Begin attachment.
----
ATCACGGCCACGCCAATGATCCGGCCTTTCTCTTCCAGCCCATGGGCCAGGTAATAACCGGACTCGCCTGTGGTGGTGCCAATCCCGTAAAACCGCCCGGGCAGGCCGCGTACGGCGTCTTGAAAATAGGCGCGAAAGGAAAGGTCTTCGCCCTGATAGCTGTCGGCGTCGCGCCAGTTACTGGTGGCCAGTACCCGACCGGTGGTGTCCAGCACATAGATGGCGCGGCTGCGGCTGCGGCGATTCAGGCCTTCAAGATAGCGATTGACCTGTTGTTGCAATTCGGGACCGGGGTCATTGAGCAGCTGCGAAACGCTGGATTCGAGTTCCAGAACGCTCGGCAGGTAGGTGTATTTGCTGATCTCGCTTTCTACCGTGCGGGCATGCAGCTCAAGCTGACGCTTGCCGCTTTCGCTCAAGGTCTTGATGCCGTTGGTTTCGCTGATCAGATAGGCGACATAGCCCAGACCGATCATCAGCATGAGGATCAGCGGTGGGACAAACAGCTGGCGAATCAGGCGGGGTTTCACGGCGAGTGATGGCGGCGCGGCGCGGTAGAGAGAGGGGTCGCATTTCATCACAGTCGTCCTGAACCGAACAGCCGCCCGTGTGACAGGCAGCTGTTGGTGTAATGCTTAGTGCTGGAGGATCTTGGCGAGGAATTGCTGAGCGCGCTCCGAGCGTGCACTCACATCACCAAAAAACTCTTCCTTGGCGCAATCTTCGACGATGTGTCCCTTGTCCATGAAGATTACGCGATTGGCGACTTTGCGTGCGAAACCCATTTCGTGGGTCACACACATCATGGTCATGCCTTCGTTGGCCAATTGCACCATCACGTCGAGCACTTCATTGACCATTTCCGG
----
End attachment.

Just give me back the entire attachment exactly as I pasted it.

ATCACGGCCACGCCAATGATCCGGCCTTTCTCTTCCAGCCCATGGGCCAGGTAATAACCGGACTCGCCTGTGGTGGTGCCAATCCCGTAAAACCGCCCGGGCAGGCCGCGTACGGCGTCTTGAAAATAGGCGCGAAAGGAAAGGTCTTCGCCCTGATAGCTGTCGGCGTCGCGCCAGTTACTGGTGGCCAGTACCCGACCGGTGGTGTCCAGCACATAGATGGCGCGGCTGCGGCTGCGGCGATTCAGGCCTTCAAGATAGCGATTGACCTGTTGTTGCAATTCGGGACCGGGGTCATTGAGCAGCTGCGAAACGCTGGATTCGAGTTCCAGAACGCTCGGCAGGTAGGTGTATTTGCTGATCTCGCTTTCTACCGTGCGGGCATGCAGCTCAAGCTGACGCTTGCCGCTTTCGCTCAAGGTCTTGATGCCGTTGGTTTCGCTGATCAGATAGGCGACATAGCCCAGACCGATCATCAGCATGAGGATCAGCGGTGGGACAAACAGCTGGCGAATCAGGCGGGGTTTCACGGCGAGTGATGGCGGCGCGGCGCGGTAGAGAGAGGGGTCGCATTTCATCACAGTCGTCCTGAACCGAACAGCCGCCCGTGTGACAGGCAGCTGTTGGTGTAATGCTTAGTGCTGGAGGATCTTGGCGAGGAATTGCTGAGCGCGCTCCGAGCGTGCACTCACATCACCAAAAAACTCTTCCTTGGCGCAATCTTCGACGATGTGTCCCTTGTCCATGAAGATTACGCGATTGGCGACTTTGCGTGCGAAACCCATTTCGTGGGTCACACACATCATGGTCATGCCTTCGTTGGCCAATTGCACCATCACGTCGAGCACTTCATTGACCATTTCCGG